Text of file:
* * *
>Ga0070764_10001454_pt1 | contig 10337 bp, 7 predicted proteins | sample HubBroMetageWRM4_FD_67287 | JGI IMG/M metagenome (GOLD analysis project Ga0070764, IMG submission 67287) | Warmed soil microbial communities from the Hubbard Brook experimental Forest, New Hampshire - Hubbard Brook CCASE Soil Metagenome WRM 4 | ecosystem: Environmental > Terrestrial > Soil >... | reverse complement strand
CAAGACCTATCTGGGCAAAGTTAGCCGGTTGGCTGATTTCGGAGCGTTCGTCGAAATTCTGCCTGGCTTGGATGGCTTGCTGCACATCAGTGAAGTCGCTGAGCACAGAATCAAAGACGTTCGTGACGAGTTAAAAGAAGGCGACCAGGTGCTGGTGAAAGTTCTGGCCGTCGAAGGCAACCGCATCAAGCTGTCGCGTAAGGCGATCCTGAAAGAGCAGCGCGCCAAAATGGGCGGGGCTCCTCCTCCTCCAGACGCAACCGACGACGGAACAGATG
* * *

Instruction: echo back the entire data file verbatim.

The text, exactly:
>Ga0070764_10001454_pt1 | contig 10337 bp, 7 predicted proteins | sample HubBroMetageWRM4_FD_67287 | JGI IMG/M metagenome (GOLD analysis project Ga0070764, IMG submission 67287) | Warmed soil microbial communities from the Hubbard Brook experimental Forest, New Hampshire - Hubbard Brook CCASE Soil Metagenome WRM 4 | ecosystem: Environmental > Terrestrial > Soil >... | reverse complement strand
CAAGACCTATCTGGGCAAAGTTAGCCGGTTGGCTGATTTCGGAGCGTTCGTCGAAATTCTGCCTGGCTTGGATGGCTTGCTGCACATCAGTGAAGTCGCTGAGCACAGAATCAAAGACGTTCGTGACGAGTTAAAAGAAGGCGACCAGGTGCTGGTGAAAGTTCTGGCCGTCGAAGGCAACCGCATCAAGCTGTCGCGTAAGGCGATCCTGAAAGAGCAGCGCGCCAAAATGGGCGGGGCTCCTCCTCCTCCAGACGCAACCGACGACGGAACAGATG